Posted by: Loren Coleman on November 24th, 2009
A new species of chameleon has been discovered in Tanzania by a team of scientists.
Dr. Andrew Marshall, from the Environment Department at the University of York, first spotted the animal while surveying monkeys in the Magombera Forest when he disturbed a twig snake eating one.
The specimen was collected, tested and compared to two others found by scientists in the same area and has now been named Kinyongia magomberae (the Magombera chameleon) in research published in the African Journal of Herpetology.
Dr. Marshall is co-author of the study alongside researchers from the Museo Tridentino di Scienze Naturali, the South African National Biodiversity Institute, Anglia Ruskin University and the University of Stellenbosch.
“Discovering a new species is a rare event so to be involved in the identification and naming of this animal is very exciting. Chameleon species tend to be focused in small areas and, unfortunately, the habitat this one depends on, the Magombera Forest, is under threat. Hopefully this discovery will support efforts to provide this area and others like it with greater protection,” said Andrew Marshall.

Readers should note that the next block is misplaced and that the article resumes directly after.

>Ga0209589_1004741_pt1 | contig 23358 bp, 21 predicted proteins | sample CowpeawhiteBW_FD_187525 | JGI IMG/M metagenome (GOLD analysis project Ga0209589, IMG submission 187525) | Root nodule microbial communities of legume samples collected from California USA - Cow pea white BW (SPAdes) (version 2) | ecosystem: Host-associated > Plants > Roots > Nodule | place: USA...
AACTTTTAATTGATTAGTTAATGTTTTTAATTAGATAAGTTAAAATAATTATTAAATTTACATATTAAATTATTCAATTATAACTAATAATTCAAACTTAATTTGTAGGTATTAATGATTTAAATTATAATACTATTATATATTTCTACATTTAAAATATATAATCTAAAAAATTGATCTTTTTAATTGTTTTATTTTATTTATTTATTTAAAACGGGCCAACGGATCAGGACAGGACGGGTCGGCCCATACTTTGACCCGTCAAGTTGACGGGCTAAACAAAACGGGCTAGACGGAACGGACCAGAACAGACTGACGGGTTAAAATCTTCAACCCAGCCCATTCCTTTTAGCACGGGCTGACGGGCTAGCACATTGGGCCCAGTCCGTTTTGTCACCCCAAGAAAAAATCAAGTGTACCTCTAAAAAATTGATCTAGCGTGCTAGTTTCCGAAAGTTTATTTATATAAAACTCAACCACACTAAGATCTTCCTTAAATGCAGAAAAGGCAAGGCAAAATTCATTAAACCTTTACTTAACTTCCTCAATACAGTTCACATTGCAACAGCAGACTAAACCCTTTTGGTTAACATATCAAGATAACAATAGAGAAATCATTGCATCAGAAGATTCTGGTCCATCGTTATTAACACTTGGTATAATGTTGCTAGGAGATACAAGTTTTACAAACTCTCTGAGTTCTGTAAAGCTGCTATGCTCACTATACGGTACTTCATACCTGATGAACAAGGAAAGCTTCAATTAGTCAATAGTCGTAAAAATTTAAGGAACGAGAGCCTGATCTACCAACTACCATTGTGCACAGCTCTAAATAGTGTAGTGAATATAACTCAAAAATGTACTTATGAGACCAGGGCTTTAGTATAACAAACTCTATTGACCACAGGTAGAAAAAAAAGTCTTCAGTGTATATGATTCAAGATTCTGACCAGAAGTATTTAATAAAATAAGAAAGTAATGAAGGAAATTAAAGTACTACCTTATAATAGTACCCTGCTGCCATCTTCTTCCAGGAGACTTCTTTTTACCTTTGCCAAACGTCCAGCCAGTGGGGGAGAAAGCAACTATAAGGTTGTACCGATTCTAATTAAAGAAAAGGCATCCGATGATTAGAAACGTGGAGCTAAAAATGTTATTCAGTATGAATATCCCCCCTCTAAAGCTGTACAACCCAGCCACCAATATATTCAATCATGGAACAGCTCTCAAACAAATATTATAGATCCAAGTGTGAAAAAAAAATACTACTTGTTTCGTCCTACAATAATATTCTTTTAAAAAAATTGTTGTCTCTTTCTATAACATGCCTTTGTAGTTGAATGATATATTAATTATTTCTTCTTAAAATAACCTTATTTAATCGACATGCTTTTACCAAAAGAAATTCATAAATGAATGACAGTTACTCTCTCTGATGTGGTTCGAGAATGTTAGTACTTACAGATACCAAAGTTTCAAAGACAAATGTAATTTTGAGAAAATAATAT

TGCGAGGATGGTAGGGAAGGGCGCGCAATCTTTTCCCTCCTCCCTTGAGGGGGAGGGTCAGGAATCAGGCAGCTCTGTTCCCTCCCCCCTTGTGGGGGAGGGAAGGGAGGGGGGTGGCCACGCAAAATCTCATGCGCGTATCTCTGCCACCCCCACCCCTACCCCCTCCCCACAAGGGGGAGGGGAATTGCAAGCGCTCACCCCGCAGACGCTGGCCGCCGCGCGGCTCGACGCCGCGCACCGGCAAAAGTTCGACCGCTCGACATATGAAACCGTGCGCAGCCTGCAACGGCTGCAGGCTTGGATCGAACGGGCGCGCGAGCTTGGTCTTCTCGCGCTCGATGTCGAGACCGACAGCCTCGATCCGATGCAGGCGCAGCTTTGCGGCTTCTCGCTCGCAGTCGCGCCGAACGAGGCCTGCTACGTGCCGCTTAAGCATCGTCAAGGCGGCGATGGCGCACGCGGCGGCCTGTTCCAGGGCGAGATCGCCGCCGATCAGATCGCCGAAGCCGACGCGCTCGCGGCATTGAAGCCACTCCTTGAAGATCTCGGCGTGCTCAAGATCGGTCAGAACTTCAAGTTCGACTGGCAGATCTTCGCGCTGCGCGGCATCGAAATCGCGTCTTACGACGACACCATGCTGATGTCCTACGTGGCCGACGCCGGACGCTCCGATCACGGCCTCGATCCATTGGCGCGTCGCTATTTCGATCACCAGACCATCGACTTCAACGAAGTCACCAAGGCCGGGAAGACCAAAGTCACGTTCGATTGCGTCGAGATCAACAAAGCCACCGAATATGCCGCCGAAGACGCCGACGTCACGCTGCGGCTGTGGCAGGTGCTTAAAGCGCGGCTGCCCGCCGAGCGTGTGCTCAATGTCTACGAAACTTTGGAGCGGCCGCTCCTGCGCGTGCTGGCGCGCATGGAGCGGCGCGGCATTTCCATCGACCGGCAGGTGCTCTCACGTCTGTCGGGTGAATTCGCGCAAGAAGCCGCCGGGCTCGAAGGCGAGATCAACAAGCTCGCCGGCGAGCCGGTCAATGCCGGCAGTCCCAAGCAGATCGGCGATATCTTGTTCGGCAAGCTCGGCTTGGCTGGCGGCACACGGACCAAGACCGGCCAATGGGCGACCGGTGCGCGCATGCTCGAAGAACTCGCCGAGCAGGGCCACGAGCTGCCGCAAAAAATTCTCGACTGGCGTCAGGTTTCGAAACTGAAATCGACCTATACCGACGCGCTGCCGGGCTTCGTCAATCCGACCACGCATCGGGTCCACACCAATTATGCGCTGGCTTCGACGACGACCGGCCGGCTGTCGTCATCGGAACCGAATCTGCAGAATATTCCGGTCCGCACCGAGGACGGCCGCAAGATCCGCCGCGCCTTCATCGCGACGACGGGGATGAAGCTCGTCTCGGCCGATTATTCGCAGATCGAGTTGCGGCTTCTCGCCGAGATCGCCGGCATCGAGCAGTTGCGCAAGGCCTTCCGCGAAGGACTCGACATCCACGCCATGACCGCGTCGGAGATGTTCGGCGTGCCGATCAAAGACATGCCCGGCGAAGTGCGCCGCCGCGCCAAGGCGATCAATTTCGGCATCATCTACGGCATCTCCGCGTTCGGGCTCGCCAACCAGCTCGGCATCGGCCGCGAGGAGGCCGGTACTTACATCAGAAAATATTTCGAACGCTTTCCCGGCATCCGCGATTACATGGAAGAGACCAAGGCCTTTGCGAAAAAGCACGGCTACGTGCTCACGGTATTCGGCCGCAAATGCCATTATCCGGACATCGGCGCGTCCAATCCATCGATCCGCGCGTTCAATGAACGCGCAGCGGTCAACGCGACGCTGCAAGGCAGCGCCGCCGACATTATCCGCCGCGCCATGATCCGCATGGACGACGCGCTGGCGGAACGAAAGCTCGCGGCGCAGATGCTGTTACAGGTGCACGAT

”I’ve been working in Tanzania for around 11 years now and have identified a couple of new tree species, but to find a vertebrate is pretty special. Obviously chameleons are very well camouflaged. You walk through the forest and tend not to see them,” he said.
Dr. Marshall, who is also Director of Conservation Science at the Flamingo Land theme park and zoo, is leading a research project investigating changes in the Magombera Forest. The forest is an important resource for people in the area and home to wildlife, including endangered red colobus monkeys.
Source: ”A new species of chameleon (Sauria: Chamaeleonidae: Kinyongia) from the Magombera forest and the Udzungwa Mountains National Park, Tanzania” is published in volume 58(2) of the African
Journal of Herpetology.